Numerous books have been written about the dependency on foreign aid by African countries, and I read a few before my service, and a few more during my service so far, a good example of this kind of book is Dark Star Safari by Paul Theroux who wrote about seeing the sparkling white land rovers or land cruisers with the logo of the aid organization and the kind of help that they provided throughout his trip from South Africa to Egypt. The white land cruiser and land rovers are indeed iconic in Kenya, and I’m sure they are also iconic in many other African countries. In addition to the enormous dependency of aid money, Kenya has a huge corruption problem – it is second in the world in corruption second only to Nigeria. Many times I have become unsure of my position as a foreigner, a mzungu, whether it is in Kenya (or should I say, Kibarani)’s best interest to have me as a Peace Corps Volunteer involved in the development of their education system.

Throughout the conversations I have had with American and Kenyan friends about these ideas and feelings, and for the most part I have got the feedback that Peace Corps being here seem to have benefited the Deaf Education system in Kenya. Progress in Deaf Education of Kenya is glacial, most definitely, but talking with the RPCVs and other people involved in the education system who shared their experiences from the mid 90’s, late 90’s, and throughout the 2000’s, I could see progress. The founding of the Kenya Federation of Deaf Teachers in 2003, more and more Deaf students graduating from secondary school being qualified for colleges and universities, and shifting the focus to actually paying for things (such as participating in GRO), rather than having things handed out to you on a silver platter. So, yes, while progress is glacial, it is being made.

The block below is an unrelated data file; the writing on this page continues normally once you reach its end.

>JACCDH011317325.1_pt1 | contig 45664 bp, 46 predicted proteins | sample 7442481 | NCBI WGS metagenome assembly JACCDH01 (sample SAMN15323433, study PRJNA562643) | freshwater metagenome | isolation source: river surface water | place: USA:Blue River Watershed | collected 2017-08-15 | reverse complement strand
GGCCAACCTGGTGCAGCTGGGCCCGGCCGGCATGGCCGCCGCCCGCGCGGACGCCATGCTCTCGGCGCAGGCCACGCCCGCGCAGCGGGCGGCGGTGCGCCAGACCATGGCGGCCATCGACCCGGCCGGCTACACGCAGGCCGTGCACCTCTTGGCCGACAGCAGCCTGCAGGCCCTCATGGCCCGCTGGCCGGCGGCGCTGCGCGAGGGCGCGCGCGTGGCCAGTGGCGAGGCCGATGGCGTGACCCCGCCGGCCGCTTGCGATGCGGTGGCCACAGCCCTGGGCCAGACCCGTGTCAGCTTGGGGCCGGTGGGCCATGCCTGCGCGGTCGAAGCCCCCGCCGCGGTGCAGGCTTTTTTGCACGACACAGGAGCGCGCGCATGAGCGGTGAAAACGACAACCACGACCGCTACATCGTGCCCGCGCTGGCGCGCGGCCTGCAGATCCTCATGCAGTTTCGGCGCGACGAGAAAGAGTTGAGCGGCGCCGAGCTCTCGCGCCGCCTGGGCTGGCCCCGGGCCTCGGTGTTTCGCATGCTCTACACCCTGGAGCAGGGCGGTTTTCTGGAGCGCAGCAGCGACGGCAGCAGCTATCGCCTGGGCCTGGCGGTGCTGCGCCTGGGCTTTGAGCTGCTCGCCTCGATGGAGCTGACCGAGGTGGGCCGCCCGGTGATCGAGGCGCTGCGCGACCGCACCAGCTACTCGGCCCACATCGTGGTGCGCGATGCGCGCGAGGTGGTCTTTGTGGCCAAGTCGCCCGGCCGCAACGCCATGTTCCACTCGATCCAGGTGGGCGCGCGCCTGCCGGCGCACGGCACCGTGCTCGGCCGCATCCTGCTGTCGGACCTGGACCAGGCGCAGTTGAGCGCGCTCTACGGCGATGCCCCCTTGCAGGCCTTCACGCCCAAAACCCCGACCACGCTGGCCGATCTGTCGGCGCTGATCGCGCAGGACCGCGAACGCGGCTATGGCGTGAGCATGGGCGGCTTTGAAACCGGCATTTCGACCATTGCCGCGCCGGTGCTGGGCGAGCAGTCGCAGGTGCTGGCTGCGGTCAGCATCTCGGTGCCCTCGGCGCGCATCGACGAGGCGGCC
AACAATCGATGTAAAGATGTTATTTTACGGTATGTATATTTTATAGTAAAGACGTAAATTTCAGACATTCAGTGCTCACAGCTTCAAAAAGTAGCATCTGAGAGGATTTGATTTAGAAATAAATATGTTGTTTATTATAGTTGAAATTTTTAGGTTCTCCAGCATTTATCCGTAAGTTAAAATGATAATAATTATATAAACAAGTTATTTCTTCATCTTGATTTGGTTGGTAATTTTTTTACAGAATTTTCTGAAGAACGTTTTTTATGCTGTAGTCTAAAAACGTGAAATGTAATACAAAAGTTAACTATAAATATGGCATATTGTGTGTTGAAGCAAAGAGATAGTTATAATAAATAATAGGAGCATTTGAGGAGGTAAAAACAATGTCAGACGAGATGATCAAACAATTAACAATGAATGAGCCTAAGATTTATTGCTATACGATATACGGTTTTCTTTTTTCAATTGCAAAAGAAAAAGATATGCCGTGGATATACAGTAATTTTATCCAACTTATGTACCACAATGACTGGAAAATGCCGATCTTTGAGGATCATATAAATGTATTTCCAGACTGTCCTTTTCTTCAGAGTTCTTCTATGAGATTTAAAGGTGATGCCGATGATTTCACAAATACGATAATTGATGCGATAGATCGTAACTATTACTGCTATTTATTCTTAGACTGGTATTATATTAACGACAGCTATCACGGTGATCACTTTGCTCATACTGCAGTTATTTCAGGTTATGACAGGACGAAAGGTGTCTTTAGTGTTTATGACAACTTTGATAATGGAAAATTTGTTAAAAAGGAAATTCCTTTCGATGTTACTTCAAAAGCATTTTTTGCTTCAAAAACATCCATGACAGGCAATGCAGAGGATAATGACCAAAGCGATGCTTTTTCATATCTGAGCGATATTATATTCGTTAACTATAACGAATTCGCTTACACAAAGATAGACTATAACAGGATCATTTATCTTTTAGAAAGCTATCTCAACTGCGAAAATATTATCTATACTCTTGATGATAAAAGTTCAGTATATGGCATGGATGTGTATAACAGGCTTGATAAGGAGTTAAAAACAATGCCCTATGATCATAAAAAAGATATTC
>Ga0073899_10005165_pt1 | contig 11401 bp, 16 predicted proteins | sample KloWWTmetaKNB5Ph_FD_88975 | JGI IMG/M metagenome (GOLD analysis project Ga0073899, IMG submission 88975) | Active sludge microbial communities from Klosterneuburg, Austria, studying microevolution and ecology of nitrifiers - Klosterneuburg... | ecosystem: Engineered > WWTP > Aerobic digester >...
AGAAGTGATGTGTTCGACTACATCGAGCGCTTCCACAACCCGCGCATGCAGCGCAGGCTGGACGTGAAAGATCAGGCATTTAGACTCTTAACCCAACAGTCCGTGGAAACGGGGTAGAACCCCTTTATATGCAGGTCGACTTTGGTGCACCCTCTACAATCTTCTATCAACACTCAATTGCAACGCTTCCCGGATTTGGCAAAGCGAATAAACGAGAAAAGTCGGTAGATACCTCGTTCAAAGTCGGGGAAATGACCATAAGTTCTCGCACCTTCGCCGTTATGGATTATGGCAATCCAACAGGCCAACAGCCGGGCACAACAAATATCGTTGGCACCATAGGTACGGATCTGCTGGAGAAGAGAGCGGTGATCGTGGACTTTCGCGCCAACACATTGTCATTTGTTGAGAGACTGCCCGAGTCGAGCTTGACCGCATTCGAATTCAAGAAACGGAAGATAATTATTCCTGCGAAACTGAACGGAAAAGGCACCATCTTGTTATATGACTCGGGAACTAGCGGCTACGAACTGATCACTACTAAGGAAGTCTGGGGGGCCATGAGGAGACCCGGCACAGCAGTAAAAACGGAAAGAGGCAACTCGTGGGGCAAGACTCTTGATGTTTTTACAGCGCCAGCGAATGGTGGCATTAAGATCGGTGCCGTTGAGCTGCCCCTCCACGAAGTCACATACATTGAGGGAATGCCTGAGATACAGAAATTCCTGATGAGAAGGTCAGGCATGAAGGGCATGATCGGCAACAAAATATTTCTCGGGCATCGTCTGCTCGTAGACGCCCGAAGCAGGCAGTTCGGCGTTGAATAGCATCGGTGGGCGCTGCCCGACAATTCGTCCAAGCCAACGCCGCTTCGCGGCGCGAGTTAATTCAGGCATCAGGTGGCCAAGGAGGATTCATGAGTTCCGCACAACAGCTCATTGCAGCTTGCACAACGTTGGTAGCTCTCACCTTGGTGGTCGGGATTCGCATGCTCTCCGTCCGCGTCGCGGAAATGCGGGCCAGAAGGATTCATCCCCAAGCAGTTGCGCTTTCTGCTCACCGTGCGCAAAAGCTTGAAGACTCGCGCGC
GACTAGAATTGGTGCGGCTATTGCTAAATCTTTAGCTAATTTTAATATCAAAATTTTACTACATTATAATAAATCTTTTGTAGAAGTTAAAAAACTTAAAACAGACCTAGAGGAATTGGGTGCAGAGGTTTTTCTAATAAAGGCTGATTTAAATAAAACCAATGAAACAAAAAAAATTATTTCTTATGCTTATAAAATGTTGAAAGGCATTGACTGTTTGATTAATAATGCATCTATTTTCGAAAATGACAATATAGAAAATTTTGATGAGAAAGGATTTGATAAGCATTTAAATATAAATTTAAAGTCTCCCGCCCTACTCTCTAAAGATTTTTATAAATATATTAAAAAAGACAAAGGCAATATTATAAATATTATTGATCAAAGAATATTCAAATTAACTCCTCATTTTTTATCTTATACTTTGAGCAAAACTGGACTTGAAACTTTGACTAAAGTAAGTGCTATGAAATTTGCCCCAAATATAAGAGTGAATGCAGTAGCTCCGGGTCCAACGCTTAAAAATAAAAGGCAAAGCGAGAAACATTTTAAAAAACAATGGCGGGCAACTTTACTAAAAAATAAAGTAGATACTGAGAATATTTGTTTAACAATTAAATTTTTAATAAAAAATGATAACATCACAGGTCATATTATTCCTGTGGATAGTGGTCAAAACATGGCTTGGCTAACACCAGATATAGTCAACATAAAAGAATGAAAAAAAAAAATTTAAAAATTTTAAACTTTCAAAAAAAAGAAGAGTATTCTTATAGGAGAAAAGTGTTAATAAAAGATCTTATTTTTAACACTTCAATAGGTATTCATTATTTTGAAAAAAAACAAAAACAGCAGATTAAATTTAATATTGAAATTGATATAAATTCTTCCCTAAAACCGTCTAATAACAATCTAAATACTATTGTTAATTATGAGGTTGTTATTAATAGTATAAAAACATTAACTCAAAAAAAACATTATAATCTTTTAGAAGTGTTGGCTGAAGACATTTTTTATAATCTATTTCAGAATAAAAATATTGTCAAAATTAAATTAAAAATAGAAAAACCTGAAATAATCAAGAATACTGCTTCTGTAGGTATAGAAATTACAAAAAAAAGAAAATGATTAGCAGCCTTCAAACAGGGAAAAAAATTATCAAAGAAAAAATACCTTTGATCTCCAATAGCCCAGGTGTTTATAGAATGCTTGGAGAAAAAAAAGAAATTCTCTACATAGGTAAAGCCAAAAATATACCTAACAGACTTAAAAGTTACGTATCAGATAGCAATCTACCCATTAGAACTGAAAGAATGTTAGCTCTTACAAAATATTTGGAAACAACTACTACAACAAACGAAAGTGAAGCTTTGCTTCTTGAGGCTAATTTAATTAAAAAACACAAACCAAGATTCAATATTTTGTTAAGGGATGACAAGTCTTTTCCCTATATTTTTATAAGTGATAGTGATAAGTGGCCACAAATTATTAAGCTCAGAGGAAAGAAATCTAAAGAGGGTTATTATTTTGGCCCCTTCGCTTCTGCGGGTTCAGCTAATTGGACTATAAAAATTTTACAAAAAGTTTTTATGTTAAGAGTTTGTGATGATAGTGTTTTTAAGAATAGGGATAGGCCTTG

I am starting to see my imprint being made in various situations in Kibarani, my relationships with the Headmaster and other teachers becoming stronger, friendlier, and my opinions are being respected more. I have many goals for Kibarani, already a pretty good school in comparison to many others. I used to feel a little guilty about being assigned to “a good school” when I could be assigned to a school that needs more of an overhaul of their dynamics. I now realize that it is my assignment to make Kibarani the standard, the example for other schools to look up to. To push the teachers, push the students, and the administration to do better in a few different small ways, bringing the school closer to what the school can become.

I have sixteen months left in my service – it has been hard to believe that I have already been here for ten months, and that this term is my third term. I am feeling even more confidence in my ability as a teacher this term, I have started working on a couple outside projects with a few of the teachers, which I will talk about at a later point when everything falls in place. At this point, I am feeling good about what I am doing for this school, and I hope that this feeling will continue over the next sixteen months.


This blog consists of my personal thoughts and opinions. It does not in any way reflect the position of the United States Government or the Peace Corps.